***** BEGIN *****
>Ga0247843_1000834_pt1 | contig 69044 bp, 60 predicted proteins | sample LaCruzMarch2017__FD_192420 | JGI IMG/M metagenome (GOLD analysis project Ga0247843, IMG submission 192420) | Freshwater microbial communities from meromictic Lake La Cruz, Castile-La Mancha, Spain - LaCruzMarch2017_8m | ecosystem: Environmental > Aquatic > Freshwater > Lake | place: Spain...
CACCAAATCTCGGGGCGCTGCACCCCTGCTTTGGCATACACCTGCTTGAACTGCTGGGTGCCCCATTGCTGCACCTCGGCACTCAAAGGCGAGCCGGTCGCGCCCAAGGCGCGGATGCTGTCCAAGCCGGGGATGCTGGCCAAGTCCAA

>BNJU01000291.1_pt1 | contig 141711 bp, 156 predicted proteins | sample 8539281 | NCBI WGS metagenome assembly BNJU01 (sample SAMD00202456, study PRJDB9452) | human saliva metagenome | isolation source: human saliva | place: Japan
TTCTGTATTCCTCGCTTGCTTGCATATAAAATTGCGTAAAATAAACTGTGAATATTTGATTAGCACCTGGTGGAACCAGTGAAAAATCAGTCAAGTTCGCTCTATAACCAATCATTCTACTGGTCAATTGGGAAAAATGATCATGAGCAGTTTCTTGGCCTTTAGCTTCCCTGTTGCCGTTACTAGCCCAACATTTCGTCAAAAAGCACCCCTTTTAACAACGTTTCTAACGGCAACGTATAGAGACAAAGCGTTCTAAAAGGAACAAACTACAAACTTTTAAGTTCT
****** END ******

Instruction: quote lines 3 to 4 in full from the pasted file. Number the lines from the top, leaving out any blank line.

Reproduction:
>BNJU01000291.1_pt1 | contig 141711 bp, 156 predicted proteins | sample 8539281 | NCBI WGS metagenome assembly BNJU01 (sample SAMD00202456, study PRJDB9452) | human saliva metagenome | isolation source: human saliva | place: Japan
TTCTGTATTCCTCGCTTGCTTGCATATAAAATTGCGTAAAATAAACTGTGAATATTTGATTAGCACCTGGTGGAACCAGTGAAAAATCAGTCAAGTTCGCTCTATAACCAATCATTCTACTGGTCAATTGGGAAAAATGATCATGAGCAGTTTCTTGGCCTTTAGCTTCCCTGTTGCCGTTACTAGCCCAACATTTCGTCAAAAAGCACCCCTTTTAACAACGTTTCTAACGGCAACGTATAGAGACAAAGCGTTCTAAAAGGAACAAACTACAAACTTTTAAGTTCT